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Re: AW: [HACKERS] Sequence objects have no global currval operator?

From: Tom Lane <tgl(at)sss(dot)pgh(dot)pa(dot)us>
To: Andreas Zeugswetter <andreas(dot)zeugswetter(at)telecom(dot)at>
Cc: "hackers(at)postgreSQL(dot)org" <hackers(at)postgreSQL(dot)org>
Subject: Re: AW: [HACKERS] Sequence objects have no global currval operator?
Date: 1998-07-14 14:28:46
Message-ID: 16192.900426526@sss.pgh.pa.us (view raw or flat)
Thread:
Lists: pgsql-hackers
Andreas Zeugswetter <andreas(dot)zeugswetter(at)telecom(dot)at> writes:
> What do you think of making currval return exactly this, only in the 
> case where nextval was not yet called by this client ?

I don't think that would be helpful.  If what you want is last_value
then the *only* safe way to get it is to use SELECT last_value.
Using currval in the way you suggest would be asking for trouble ---
your code will work until you add a nextval somewhere in the same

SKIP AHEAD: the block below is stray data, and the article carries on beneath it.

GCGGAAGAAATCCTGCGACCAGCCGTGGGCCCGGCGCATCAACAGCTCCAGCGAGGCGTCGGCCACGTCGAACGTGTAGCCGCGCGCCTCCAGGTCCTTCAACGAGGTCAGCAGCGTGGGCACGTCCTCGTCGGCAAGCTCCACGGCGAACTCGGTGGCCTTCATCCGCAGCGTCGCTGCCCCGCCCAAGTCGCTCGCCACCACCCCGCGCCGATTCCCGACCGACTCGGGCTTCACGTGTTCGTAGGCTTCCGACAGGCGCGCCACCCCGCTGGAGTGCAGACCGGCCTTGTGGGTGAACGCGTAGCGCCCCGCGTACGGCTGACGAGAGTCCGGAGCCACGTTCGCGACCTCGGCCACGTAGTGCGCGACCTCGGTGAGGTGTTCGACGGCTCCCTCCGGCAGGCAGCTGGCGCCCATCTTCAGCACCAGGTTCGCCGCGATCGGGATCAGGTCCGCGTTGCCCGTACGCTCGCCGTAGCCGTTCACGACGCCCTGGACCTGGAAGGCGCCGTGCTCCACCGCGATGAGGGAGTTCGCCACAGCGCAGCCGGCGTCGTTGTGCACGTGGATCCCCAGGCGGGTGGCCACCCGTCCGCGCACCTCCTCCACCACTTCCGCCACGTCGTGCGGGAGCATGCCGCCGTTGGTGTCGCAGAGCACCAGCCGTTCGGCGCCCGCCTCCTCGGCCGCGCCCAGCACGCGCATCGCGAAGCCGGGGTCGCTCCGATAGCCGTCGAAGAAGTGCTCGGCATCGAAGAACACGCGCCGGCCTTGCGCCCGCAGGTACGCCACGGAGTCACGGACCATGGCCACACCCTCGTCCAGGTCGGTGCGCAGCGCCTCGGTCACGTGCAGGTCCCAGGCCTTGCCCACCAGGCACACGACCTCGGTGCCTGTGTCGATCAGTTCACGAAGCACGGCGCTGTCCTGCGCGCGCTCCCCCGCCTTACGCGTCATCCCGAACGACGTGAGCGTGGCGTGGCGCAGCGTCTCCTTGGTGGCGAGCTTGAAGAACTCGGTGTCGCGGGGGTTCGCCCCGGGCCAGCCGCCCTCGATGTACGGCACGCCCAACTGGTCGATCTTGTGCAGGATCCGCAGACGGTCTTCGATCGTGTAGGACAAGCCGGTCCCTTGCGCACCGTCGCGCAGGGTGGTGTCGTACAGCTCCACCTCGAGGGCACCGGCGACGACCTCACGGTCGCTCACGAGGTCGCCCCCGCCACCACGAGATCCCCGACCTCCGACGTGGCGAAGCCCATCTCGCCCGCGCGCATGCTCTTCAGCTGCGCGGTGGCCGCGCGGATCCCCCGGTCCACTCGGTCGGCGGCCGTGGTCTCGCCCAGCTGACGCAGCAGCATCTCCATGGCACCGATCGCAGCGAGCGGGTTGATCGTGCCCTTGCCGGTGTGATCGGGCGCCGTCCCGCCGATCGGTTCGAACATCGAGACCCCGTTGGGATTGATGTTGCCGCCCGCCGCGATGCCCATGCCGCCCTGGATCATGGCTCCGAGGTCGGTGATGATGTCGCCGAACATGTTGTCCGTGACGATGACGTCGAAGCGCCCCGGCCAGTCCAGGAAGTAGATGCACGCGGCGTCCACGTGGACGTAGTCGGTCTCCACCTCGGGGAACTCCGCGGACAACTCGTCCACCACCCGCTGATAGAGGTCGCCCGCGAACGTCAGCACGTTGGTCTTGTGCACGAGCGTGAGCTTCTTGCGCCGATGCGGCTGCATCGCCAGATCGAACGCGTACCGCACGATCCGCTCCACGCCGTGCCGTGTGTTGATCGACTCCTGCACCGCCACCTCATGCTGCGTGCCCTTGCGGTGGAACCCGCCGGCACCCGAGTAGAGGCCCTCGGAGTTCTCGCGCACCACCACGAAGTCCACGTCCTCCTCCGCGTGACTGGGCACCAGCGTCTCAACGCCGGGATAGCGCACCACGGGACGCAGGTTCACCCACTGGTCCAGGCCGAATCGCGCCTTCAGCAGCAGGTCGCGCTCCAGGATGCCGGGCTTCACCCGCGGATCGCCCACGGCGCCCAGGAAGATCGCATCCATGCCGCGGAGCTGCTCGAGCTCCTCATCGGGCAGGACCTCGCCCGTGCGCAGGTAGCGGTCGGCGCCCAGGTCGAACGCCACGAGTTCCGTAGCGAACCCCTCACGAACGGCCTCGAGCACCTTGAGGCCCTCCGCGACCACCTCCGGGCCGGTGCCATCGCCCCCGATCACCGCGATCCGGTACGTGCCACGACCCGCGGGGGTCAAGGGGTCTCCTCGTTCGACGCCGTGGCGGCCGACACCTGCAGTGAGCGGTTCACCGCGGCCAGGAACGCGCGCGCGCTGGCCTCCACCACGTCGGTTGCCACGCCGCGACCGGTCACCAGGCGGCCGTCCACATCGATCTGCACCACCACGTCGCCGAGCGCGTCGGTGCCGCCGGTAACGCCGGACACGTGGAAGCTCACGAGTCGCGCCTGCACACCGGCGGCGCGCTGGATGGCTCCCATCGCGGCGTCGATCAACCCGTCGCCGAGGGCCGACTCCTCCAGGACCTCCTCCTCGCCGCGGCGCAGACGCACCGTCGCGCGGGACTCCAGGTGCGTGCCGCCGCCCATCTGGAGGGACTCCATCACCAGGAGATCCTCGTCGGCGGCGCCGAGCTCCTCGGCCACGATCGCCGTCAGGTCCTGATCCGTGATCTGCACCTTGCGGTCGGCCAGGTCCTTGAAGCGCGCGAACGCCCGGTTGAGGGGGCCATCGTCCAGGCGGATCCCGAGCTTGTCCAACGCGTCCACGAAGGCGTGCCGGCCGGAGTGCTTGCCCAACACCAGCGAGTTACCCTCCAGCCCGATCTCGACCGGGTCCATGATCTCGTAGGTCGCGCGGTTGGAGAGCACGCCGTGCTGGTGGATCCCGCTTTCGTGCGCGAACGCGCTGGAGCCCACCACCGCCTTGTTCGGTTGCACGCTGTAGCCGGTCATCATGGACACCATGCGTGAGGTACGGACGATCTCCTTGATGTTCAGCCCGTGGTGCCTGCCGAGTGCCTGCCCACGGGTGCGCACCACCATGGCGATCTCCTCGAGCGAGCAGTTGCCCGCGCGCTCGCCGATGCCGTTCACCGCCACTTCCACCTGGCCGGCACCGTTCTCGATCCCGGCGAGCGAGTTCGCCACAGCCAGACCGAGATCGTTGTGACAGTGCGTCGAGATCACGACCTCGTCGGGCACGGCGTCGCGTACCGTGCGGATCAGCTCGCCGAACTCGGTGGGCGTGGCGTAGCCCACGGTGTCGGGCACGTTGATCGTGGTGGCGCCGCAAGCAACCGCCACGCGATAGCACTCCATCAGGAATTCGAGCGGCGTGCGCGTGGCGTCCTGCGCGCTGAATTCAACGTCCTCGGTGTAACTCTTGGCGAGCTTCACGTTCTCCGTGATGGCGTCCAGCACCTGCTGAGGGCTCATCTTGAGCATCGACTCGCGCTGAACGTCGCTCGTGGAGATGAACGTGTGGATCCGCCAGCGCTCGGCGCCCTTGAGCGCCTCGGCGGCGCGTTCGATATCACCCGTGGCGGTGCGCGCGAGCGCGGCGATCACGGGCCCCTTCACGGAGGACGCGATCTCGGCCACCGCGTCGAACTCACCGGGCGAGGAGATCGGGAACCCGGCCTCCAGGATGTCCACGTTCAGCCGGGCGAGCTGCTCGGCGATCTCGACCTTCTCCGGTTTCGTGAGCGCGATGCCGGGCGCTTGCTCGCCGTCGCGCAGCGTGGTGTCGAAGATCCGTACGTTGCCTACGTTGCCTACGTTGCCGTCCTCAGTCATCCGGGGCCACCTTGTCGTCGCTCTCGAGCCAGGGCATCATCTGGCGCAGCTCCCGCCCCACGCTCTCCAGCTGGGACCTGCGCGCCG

client, and then it will fail.  Subtly.

As defined, currval is only useful for specialized uses, such as
assigning the same newly-allocated sequence number to multiple
fields or table rows.  For example you could do
	INSERT INTO table1 VALUES(nextval('seq'), ....);
	INSERT INTO table2 VALUES(currval('seq'), ....);
	INSERT INTO table3 VALUES(currval('seq'), ....);
This is perfectly correct and safe: all three tables will get the same
uniquely-allocated sequence number regardless of what any other clients
may be doing.  You could also read back the assigned value with
	SELECT nextval('seq');
and then insert the value literally into subsequent commands, but
that way requires an extra round trip to the server.

currval is not useful for inquiring about what other clients are doing,
and I think we are best off to leave it that way to avoid confusion.
I was only complaining because I didn't understand about last_value
at the start of this thread.

			regards, tom lane

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